Dr. Tanya Altmann offers easy nutrition tips
Millions of children and teens are heading back to school. While most parents plan ahead for clothes, school supplies and books, the new school year is also an opportunity to rethink and reenergize children’s’ nutrition. Good nutrition and learning go hand-in-hand, because a healthy breakfast and lunch provide your child with the fuel he/she needs to stay focused throughout the day.
The USDA’s Food and Nutriton Service had found that children who eat breakfast get more nutrients and vitamins and minerals such as calcium, dietary fiber, folate and protein. Among the benefits of breakfast they found children who eat breakfast can help improve math, reading and standardized test scores.
Children and teens also need a healthy lunch. A healthy lunch provides kids with the energy they need to stay alert in class. A healthy lunch can replenish glucose that boosts a students cognitive performance.
Working mom and pediatrician, Dr. Tanya Altmann, MD, FAAP, knows it can be hard for kids to get nutrients they need to grow up strong without milk. Many kids are even falling short on important nutrients including calcium, vitamin D and potassium that milk is rich in.
The atombash.com recently had a chance to talk with Dr. Altmann concerning foods children need and how to rethink nutrition routines for children.
A lot of children take lunch to school but as a parent has you ever wonder just what you should put in their lunch to make sure they are getting the right foods? This can seem tricky when you’re a working parent. Today, across married and single parent families, all parents are working in more than six out of every 10 households with children, up from four out of 10 in 1965.’For busy parents pack lunch the night before get the kids involved ask them what fruit and vegetable they would like in their lunch tomorrow if they chose it they are more lily to eat it,’ said Dr. Altmann. ‘Make sure there is a healthy source of protein that could be a turkey sandwich, a nut butter sandwich that is if your kids can bring nuts to school, that is if they are not allergic, on whole train bread you want to make sure to get those whole grains in. Dairy products are also very important. Kids really need three servings a day of dairy products. Milk is a great source of protein you can get eight grams of protein in one glass of milk, as well as calcium, vitamin D and nine nutrients that many kids’ diets are lacking in.’
How can parents make sure their children get the most nutrition out of every meal?
According to Dr. Altmann, ‘the best way is to really plan ahead. For example let’s take breakfast. Your kids wake up in the morning, they get dressed, they come down stairs and if you think of breakfast ahead of time, you can maybe put the milk on the lower shelf in the refrigerator so they can grab it out. You can line up the healthy cereals in the cupboard so they can choose the one you want. plan ahead and make sure you have all the components of a healthy meal so your kids can get all the nutrition they need.’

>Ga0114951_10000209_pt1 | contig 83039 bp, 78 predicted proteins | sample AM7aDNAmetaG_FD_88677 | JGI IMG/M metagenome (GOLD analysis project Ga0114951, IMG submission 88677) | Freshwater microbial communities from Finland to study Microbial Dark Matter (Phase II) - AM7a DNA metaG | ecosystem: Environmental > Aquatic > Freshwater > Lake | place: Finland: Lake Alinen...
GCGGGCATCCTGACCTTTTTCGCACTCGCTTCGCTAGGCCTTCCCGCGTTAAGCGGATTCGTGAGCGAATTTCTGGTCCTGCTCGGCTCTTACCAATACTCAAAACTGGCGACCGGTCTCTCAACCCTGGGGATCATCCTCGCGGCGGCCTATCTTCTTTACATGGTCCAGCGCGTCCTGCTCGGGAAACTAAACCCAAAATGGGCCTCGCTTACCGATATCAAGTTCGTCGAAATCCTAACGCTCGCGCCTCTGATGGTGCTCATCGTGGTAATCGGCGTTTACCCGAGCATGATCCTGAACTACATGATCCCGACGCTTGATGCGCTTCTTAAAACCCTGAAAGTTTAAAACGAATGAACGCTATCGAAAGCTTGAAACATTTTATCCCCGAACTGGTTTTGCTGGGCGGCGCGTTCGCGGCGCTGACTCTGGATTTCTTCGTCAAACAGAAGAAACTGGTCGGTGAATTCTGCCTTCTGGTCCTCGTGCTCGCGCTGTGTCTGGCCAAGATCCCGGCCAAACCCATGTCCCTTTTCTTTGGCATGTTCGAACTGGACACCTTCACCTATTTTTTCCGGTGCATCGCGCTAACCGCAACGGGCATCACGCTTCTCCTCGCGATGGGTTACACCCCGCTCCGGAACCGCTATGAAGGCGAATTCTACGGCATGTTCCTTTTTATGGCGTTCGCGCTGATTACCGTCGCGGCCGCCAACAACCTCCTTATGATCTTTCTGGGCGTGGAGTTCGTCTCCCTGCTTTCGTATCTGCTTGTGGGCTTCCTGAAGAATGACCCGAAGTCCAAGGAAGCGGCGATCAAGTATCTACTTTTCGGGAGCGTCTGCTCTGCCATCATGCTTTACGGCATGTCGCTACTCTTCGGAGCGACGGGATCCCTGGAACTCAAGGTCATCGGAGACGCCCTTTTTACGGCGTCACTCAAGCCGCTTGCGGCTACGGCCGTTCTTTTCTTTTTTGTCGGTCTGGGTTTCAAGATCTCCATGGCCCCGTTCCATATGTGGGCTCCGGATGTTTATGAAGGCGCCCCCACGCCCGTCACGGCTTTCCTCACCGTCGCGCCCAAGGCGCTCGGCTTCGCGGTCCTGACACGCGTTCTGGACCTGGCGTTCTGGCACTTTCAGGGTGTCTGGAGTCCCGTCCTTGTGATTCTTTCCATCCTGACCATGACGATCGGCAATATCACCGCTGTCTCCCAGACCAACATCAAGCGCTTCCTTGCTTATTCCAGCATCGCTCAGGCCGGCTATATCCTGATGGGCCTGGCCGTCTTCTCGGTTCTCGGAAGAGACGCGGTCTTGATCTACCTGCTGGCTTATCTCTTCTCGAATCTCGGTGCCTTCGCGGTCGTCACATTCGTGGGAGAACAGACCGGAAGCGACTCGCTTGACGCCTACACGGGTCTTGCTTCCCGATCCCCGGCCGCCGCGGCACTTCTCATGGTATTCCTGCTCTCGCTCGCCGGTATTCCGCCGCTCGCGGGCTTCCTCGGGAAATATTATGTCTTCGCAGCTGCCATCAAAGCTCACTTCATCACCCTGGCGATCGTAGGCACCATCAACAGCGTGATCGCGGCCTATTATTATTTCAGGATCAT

One of the most essential nutrients a child needs is protein. ‘Make sure your child has a good source of protein at every meal.one of the easiest and most affordable ways to get protein in your child’s diet let’s say for breakfast in the morning for example is with a glass of milk,’ said Dr. Altmann.
More information on nutrition for children and teens can be found online at milk life.
Tanya Remer Altmann, MD, FAAP
A working mother and UCLA-trained pediatrician who practices in Southern California, Dr. Tanya Remer Altmann is a best-selling author, network television parenting expert, and entertainment industry consultant. Dr. Tanya is an American Academy of Pediatrics spokesperson, approved by the national physician organization to communicate complicated medical issues into easily understood concepts.
As a child health expert for numerous news programs and talk shows, including Today (NBC) and KTLA 5Morning News @9 (CW Los Angeles), Dr. Tanya has discussed breaking medical news stories and controversial parenting issues.
Dr. Tanya has a broad understanding of the most recent medical developments. In addition to her private practice, she is an Assistant Clinical Professor at Mattel Children’s Hospital at UCLA and is the Chief Medical Advisor for the Newborn Channel. Mommy Calls: Dr. Tanya Answers Parents’ Top 101 Questions About Babies and Toddlers, hit several best sellers’ lists after its release. She is also Editor-in-Chief of the American Academy of Pediatrics’ parenting book The Wonder Years and Associate Medical Editor of their best-selling Caring for Your Baby and Young Child: Birth to Age 5.
When parenting questions arise, Dr. Tanya has the answers—she has been quoted in hundreds of periodicals, including Newsweek, USA Today, Los Angeles Times and Parents magazine. Her popular parenting workshops help parents through day-to-day child rearing challenges, and she responds to concerned caregivers and blogs on controversial topics for a variety of health and parenting websites including Web MD and TODAYMoms. Entering the new era of social media, Dr. Tanya is on the Editorial Advisory Board for Sharecare, a new interactive healthcare website.
Dr. Tanya has served on the board of the National Association of Medical Communicators and the executive board of the American Academy of Pediatrics’ Committee on Communications and Media. She completed her internship and residency at UCLA, received her medical degree from the Sackler School of Medicine, and her Bachelor of Arts degree from Claremont McKenna College.
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